It is early spring, a day of pale chilly sun and blackbirds in wintery beeches. The garden sleeps demurely, pruned and tied. It betrays no hint of the rebirth stirring in the soil, the explosion of exuberant foliage that is summer at Asthall Manor.
Inside, the long, oak-panelled dining-room hums with the laughter and conversation of people sowing the seeds for on form 2012, Asthall Manor’s other, stranger crop – in stone. At the height of June, the fruits of this lunch will appear in the garden, with their labels like rare plants: Ancaster weatherbed, Crema Fantastica, Yorkshire mudstone, Cornish peridotite, pink Turkish onyx, Tinos green marble. Some pieces of stone have travelled continents to take their places among the borders; others are as familiar and touching as the golden Cotswold landscape itself.
The artists themselves – twenty-eight in all – are as diverse a group as the materials they have chosen. Several generations are here, from new talents to famous names with pieces in collections all over the world. They work in studios under the flyover of the Docklands light railway and in rusting barns tucked into the folds of Dartmoor, on hillsides from Yorkshire to Gozo to Colorado. Some scale their pieces up from exquisite models, while others prefer to let the internal form of the rock itself be their guide; one at least builds his pieces up in layers, like dry stone walling.
After spending a few days in the company of the exhibitors, however, I am less struck by their inevitable, creative variety than by the commonalities of their lives. Each of them has chosen a way of life that, despite modern tools, seems to have more in common with a stone mason of pre-industrial times than, say, an IT worker or a businessperson – or many a contemporary artist. Such are the particularities of this existence that I find myself wondering which, in the human-stone dynamic, is being sculpted, and which is doing the sculpting. Watching one of the artists painstakingly sanding a huge slab of Kilkenny limestone, it dawns on me that the more malleable element is never going to be the rock.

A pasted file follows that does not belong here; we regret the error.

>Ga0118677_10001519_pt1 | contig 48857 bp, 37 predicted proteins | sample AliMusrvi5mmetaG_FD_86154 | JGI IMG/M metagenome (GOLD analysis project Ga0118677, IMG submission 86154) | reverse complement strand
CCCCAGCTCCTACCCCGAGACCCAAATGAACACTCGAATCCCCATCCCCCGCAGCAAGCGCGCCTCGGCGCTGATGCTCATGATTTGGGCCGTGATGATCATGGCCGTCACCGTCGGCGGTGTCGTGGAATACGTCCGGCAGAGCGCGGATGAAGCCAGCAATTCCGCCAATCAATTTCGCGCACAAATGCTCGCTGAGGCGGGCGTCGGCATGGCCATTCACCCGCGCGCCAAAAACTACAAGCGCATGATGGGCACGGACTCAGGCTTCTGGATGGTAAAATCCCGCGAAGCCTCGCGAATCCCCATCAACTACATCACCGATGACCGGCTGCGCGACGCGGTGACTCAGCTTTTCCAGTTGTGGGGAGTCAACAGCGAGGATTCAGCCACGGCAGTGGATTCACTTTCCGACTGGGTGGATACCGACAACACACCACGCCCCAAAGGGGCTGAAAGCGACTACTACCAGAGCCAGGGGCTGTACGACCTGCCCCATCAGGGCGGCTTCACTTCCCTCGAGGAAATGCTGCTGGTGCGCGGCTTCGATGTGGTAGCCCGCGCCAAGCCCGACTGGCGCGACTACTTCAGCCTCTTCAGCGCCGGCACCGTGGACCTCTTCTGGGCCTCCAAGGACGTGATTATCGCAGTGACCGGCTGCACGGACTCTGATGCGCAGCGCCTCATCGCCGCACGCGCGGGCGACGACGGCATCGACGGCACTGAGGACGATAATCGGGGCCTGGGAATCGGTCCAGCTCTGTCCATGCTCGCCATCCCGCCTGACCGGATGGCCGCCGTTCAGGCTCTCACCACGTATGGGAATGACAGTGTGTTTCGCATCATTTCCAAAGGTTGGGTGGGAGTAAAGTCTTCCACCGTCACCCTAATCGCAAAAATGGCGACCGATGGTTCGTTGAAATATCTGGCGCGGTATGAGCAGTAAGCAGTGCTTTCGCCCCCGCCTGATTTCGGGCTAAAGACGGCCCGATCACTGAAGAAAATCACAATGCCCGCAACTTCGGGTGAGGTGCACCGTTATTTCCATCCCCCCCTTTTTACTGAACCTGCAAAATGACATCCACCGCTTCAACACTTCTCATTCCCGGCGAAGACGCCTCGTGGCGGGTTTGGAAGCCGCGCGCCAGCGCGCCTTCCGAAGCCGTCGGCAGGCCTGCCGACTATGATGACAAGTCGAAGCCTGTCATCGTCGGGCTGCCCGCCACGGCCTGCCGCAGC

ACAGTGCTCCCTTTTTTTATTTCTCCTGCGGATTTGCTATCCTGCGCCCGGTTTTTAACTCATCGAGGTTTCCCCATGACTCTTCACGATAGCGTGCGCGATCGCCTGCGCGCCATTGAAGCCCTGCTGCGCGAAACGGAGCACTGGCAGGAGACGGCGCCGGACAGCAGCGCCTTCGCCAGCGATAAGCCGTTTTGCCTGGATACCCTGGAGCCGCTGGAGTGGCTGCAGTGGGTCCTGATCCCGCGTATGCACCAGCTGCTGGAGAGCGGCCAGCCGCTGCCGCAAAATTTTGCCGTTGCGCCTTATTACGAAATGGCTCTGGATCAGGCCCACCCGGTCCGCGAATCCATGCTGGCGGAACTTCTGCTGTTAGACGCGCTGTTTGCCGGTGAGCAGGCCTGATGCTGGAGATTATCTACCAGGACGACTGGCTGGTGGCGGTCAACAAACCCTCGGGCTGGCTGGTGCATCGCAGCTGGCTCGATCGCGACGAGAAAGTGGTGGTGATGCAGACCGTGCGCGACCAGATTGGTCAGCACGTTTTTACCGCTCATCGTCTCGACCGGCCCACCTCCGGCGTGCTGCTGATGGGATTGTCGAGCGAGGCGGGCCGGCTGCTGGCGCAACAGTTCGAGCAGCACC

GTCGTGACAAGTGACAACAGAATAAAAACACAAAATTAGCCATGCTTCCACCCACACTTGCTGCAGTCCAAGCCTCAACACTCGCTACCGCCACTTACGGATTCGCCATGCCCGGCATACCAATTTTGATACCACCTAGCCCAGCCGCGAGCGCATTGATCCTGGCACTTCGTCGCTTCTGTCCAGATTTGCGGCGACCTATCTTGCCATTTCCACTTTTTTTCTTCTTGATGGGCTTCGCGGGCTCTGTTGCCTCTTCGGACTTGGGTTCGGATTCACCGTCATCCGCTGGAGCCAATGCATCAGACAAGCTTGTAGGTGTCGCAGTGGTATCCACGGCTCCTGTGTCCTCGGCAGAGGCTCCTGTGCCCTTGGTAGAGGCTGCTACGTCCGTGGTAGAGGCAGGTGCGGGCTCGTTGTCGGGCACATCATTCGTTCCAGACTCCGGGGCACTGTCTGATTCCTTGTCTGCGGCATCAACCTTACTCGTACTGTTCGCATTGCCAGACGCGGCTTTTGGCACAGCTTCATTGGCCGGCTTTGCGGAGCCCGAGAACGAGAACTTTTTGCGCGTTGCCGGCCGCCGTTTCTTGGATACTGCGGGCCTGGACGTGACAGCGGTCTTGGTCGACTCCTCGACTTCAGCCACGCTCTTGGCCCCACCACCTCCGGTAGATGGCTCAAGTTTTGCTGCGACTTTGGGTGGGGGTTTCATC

Opposite Dominic Welch’s studio, a tractor crawls up a steep slab of Devon hillside, opening a deep reddish-brown furrow behind him. ‘He’s been ploughing that field for three days already,’ Welch tells me. The day I visit is dull and cloudy and the open Dutch barn where he works creaks under a cold little wind. All around us are sculptures at various stages of completion, rising like some half-glimpsed flock of thoughts out of rubble, dead nettles, broken stone and dust. ‘I watch him as I stand here drilling and sawing…’ he grins. ‘It’s not so different a job. Nine to five. Hard work.’
When the pieces are gleaming in a green shade at Asthall Manor, it will take a mental wrench to recall this moment in their creation. At one level, all the sculptors agree, carving in stone is tough, monotonous manual labour. ‘Very boring,’ says Bridget McCrum briskly, of the first stage of a sculpture when the form is being blocked out in stone. The noise, the goggles, masks and ear-defenders that constantly get clogged up with dust and filth, the winters that make tools so cold they burn your hands, the bad backs – let alone the spectre of lung disease from the dust and white finger from the power tools – in these ways and many others, the stone chisels away at those who would shape it. ‘Believe me, it’s not romantic,’ Jordi Raga remarks.
The relentless solidity of stone in itself weighs down on the life of a sculptor. ‘A lot of it is about problem-solving,’ explains Ekkehard Altenburger. Besides the main problem, of summoning form out of the rock, sculptors are faced with the daily struggle of rotating these vast chunks of material, moving them to and fro to catch different light, pinning them onto bases, transporting them, installing them… Equipment must be devised and endlessly adapted, tools must be developed, wooden crates built. It is a daily round of tasks far removed from that of the ethereal, impractical artist of popular imagination.